Millions of girls still lack access to sanitary pads, proper information about menstruation

sanitary pads, girls

Many girls are complaining about the high cost of sanitary pads in the markets.

The cheapest pad in the market is sold three for N250.00 and a girl having heavy flow may use up to five pads in a day. If one multiplies five pads in a day by four days, it means, she may use 20 pads per month. That means, a lady will spend almost N1,500.00 every month for pad.

Meanwhile, a 25-year old girl, Mercy Kennedy, who is waiting to enter into a university in September, said her mother cut some pieces of clothes which she is using as sanitary pads every month since she can’t afford to buy pads. She appealed to the government to find a way to subsidize sanitary pads because they are essential commodities.

Over 100 million young girls across the world lack access to affordable sanitary products.

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This was revealed by a young lady online.

A journalist, Josephine Agbonkhese, shared how she herald her first menstruation and emphasized that millions of girls result to self-isolation whenever they are on their periods. “School stays on-hold too as they cannot risk being scorned over a wandering bloodstain,” says the writer.

She revealed this in a topic she titled: “Beyond my first menstrual experience.”

She recalled how she had a pack of Always Menstrual Pad safely secured for more than a year before she ever saw her first period.

“I was practically looking forward to the day my very first period will appear, thanks to a team of amazing women who visited my secondary school, United Christian Secondary School, Apapa, Lagos.

“They told us all we needed to know about menstruation and menstrual health, and then distributed a pack of Always menstrual pad to every girl in the school, regardless of age.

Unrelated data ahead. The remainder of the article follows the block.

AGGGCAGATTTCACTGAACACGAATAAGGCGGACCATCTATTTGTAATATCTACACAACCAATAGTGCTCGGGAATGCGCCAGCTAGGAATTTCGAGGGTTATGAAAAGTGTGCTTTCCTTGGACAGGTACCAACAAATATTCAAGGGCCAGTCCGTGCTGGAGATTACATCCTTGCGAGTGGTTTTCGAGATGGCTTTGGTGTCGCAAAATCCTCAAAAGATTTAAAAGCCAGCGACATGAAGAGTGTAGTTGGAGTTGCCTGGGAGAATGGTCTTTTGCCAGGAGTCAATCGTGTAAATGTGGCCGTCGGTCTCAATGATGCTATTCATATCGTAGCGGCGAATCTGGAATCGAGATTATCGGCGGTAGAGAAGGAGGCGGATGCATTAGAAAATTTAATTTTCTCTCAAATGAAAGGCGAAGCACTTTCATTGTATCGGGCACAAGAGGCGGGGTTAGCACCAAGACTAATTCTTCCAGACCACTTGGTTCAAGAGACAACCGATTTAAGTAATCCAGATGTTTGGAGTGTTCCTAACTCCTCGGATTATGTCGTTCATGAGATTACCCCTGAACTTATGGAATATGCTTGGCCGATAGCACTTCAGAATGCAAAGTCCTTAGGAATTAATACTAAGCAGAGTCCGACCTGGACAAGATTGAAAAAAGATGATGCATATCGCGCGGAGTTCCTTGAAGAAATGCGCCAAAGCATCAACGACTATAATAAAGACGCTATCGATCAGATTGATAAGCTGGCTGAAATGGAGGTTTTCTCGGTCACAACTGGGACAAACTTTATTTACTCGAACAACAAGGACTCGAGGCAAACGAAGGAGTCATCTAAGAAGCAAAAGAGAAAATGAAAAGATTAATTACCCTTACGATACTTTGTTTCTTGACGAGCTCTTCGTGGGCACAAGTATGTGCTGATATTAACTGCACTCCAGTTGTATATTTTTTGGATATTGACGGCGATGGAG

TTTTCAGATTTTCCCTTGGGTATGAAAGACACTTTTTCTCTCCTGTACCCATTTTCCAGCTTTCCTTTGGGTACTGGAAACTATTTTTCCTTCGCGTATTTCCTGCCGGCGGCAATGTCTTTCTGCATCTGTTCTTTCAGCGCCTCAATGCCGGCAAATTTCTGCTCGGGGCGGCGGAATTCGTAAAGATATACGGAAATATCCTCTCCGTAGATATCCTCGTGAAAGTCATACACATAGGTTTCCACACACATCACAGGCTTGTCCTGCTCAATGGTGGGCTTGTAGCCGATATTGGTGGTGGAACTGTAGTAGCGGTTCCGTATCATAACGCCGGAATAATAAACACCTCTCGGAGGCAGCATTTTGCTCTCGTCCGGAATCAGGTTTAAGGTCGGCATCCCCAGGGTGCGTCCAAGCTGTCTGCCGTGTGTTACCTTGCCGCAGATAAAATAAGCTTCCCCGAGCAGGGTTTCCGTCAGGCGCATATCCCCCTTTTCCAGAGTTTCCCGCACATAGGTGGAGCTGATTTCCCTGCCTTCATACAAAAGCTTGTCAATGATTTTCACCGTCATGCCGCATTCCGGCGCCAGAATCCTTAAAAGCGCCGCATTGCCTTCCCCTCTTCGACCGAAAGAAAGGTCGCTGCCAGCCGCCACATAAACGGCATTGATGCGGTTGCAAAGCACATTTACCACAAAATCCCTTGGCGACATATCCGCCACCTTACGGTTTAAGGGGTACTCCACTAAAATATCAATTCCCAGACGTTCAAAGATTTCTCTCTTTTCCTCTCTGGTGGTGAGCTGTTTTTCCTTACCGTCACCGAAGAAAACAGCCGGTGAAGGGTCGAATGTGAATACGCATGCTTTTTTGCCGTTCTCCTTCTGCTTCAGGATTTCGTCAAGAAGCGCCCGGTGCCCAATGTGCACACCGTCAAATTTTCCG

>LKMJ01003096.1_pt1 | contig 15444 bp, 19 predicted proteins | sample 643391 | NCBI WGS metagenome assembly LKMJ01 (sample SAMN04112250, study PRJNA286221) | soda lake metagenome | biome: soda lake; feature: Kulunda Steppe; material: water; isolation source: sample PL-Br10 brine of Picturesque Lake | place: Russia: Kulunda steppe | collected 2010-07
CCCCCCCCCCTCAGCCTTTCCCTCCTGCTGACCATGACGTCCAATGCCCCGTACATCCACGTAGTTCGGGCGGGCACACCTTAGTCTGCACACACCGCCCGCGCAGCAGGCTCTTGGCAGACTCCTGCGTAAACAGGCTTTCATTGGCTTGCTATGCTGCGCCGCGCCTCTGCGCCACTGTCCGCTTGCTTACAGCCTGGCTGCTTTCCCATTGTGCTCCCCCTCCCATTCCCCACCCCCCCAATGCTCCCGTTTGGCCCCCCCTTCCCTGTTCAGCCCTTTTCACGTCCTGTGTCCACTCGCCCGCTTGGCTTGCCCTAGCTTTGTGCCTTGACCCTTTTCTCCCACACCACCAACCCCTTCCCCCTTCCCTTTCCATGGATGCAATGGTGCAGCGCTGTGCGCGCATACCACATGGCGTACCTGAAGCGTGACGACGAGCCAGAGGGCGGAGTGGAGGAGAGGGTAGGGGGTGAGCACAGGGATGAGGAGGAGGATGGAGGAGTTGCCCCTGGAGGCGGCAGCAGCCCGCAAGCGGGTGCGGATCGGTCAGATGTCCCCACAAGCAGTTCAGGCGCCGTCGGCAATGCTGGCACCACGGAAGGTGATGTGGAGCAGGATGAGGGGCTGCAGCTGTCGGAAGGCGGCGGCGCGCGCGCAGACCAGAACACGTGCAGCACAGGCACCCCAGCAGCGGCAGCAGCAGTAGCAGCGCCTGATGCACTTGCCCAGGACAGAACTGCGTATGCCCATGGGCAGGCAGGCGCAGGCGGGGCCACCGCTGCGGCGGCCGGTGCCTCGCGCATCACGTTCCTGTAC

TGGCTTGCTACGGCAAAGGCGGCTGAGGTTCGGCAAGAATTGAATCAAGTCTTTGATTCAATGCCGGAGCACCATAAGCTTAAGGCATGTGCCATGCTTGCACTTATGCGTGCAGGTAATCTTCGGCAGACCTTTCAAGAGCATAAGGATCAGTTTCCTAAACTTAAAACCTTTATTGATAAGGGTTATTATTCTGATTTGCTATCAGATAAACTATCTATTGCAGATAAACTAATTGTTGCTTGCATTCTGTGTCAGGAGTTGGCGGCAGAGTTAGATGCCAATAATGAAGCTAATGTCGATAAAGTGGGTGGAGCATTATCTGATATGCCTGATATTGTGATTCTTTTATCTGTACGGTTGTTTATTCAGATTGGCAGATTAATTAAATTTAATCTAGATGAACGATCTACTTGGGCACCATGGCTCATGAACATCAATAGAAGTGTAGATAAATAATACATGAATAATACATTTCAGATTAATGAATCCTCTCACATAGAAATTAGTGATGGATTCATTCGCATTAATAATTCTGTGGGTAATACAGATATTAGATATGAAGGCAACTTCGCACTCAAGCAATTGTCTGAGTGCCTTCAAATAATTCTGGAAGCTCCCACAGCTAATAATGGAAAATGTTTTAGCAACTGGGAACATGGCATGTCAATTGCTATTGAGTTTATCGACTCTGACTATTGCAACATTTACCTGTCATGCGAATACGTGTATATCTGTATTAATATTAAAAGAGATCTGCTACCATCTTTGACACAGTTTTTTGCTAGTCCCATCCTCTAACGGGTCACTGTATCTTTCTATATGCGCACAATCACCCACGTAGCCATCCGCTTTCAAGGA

“The pads looked very lovely and I could not wait to try them on. I was over 10 years of age and felt sad that I had not started menstruating and would be unable to use them. I therefore anxiously awaited my own D-Day. That day never came until I was almost 12; but I kept my pack of pad like anyone would tightly secure a million dollar (Laughs).

“How I danced acrobatic the day I first spotted blood stains on my underwear is a story for another day,” she explained.

She wondered how many girls still get that opportunity.

“I have heard stories about girls who hid news of their first menses even from their mothers and closest siblings, simply because they felt something terrible had come upon them. Perhaps a disease, a thing of shame– and of course one that would bring about derision.

“I have also heard stories of girls who cried until their eyeballs popped, simply because they spotted blood stains on their underwears for the first time.

“The teaching of menstruation and menstrual health has never really been taken seriously by schools even when Reproduction remains a constant topic in the syllabus.”

She berated how lack of information about menstruation has multiple consequences, both for girls and their various societies, adding that it leads to damaging misconceptions and discrimination and causes girls to miss out on normal childhood experiences and activities.

In her words: “Studies have also revealed that poor menstrual hygiene can result in physical health risks. It has also been linked to reproductive and urinary tract infections.

“This is not to mention the stigma, taboos and myths that prevent adolescent girls (and even boys) from the opportunity to learn about menstruation. Unfortunately, this is one opportunity that would have enabled them develop healthy habits.

“Thanks to all who have taken it upon themselves to ensure girls are not confused about the very core of their femininity.

She thanked every individual and organisation working hard to bridge the gaps. “I say please, do not relent. Many more girls like me will testify of your efforts in years to come. So sad I do not know the name of the exact organisation that visited my school,” she added.

Some ladies reacted to her narrative by sharing their experiences.

Anthonia Duru said she was ashamed to tell her mother when she started seeing her period in November 1996. “My mum didn’t get to know until six months later. When she discovered she told me to avoid men like plague including our cathechist whom I was close to then. Ask me why I didn’t tell her when I saw first blood, and I will tell you I don’t know. She later told me to inform her monthly when I see my flow which I seldom did.”

Another lady, Mary N., said it is a pity she could not vividly remember what her first experience was like. “Maybe, because I started learning a lot of things ahead of time on my own by reading any book I stumbled upon. So, when it came, it wasn’t an awkward experience to me at all.”

Also, Kings V. eulogized schools for doing their best these days on menstrual hygiene,. “It is a subtopic under reproduction.

And thanks to Always sanitary pad because they keep going about schools sharing packs in the past,” she said.

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